Ms. Asma Jahangir concluded the conference by reiterating the role of each and every citizen and civil society in the fight for these basic rights: a struggle which is imperative for the development of a real and transparent democratic setup.  She also asked journalists to revive their tradition of resistance and called upon the HRCP to monitor all cases of attacks in media throughout the year and support the working journalists in their struggles.

In a paper distributed among the media representatives the HRCP said: the prevailing state of freedom of expression in Pakistan should be of great concern to citizens, not just on Human Rights Day but all around the year, because suppression of the freedom of expression compromises enjoyment of all human rights for everyone, not merely for the media or for the larger civil society.

Intimidation and curbs on the media and civil society organisations in Pakistan today deprive a democratic society of the benefits that their actions can have in the form of ensuring transparency, accountability and fighting corruption. These threats do not all emanate from non-state actors. Many times, they come from agents of the State.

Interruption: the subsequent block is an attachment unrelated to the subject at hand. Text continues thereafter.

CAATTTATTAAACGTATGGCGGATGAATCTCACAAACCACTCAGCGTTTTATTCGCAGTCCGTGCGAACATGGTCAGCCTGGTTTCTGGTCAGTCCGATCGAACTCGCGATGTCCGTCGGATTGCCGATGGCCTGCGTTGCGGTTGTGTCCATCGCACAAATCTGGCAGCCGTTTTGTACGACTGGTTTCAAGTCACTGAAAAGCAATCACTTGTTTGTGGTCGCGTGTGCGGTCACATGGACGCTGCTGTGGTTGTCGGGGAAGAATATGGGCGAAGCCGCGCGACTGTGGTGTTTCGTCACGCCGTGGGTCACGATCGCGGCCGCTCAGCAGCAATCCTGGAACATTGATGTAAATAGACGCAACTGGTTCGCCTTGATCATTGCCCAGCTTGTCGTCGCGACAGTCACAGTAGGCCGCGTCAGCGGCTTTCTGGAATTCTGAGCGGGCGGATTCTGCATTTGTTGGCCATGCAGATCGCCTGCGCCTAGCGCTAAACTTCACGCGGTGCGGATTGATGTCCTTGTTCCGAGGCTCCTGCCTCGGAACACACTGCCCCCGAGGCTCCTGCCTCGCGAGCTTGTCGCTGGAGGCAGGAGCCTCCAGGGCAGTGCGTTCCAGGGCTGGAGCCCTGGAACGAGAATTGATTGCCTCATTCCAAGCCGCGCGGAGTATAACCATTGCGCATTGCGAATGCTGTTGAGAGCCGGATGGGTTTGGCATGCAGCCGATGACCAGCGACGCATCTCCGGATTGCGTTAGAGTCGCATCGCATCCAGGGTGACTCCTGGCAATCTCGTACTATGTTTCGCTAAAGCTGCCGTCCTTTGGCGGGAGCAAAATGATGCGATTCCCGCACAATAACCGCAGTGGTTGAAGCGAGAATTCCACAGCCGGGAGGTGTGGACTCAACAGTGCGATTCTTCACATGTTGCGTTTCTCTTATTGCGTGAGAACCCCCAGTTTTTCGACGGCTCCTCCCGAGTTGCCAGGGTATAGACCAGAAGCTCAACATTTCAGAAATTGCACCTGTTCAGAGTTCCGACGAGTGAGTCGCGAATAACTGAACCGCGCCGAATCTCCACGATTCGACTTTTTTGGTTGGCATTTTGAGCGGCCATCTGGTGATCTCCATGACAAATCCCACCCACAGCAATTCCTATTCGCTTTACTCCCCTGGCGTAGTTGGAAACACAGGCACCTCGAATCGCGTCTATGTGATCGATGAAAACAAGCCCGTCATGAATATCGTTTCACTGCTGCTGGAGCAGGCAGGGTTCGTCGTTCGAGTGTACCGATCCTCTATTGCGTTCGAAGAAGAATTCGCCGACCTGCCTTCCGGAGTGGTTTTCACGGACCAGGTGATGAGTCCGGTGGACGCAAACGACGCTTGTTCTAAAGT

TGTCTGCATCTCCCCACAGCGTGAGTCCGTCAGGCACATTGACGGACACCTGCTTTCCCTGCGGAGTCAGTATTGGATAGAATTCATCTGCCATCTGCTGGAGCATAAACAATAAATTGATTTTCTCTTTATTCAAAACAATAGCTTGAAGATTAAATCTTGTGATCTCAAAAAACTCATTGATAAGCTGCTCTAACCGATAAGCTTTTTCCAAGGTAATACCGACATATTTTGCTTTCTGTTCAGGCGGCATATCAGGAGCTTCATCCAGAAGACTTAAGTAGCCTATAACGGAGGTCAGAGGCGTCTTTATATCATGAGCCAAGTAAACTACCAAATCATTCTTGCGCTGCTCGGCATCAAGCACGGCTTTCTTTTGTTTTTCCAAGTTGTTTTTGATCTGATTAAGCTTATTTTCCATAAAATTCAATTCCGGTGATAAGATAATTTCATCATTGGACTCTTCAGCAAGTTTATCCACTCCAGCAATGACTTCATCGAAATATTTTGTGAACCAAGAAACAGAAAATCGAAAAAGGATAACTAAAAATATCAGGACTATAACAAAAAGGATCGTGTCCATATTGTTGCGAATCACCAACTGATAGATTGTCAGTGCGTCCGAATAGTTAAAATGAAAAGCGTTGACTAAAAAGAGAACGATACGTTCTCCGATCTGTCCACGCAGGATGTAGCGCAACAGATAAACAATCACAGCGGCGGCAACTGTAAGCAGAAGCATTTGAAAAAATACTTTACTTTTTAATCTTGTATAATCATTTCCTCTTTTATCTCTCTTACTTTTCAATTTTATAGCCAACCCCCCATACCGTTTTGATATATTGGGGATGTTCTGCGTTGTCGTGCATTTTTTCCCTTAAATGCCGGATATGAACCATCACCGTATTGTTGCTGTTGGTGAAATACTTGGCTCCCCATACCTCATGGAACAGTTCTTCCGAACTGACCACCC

The widespread impunity for perpetrators of violence against journalists, media organisations and human rights defenders remains as well entrenched as ever. Violence against journalists and rights defenders not being probed, at least not in a meaningful manner, is intended to scare people into silence and to exercise self-censorship. The authorities must wake up to the State’s obligation to protect journalists and rights defenders from violence and threats related to their work, provide meaningful compensation for victims of violence and bring to justice perpetrators of acts such as targeted attacks, enforced disappearances, extra-judicial executions, etc.

Demonisation of non-governmental organisations and imposition of arbitrary and utterly unnecessary restrictions on their operations, activities and meetings are exceptionally alarming and unfortunate and clear attempts to gag them and prevent them from educating the people about their rights and highlighting problematic aspects of official actions.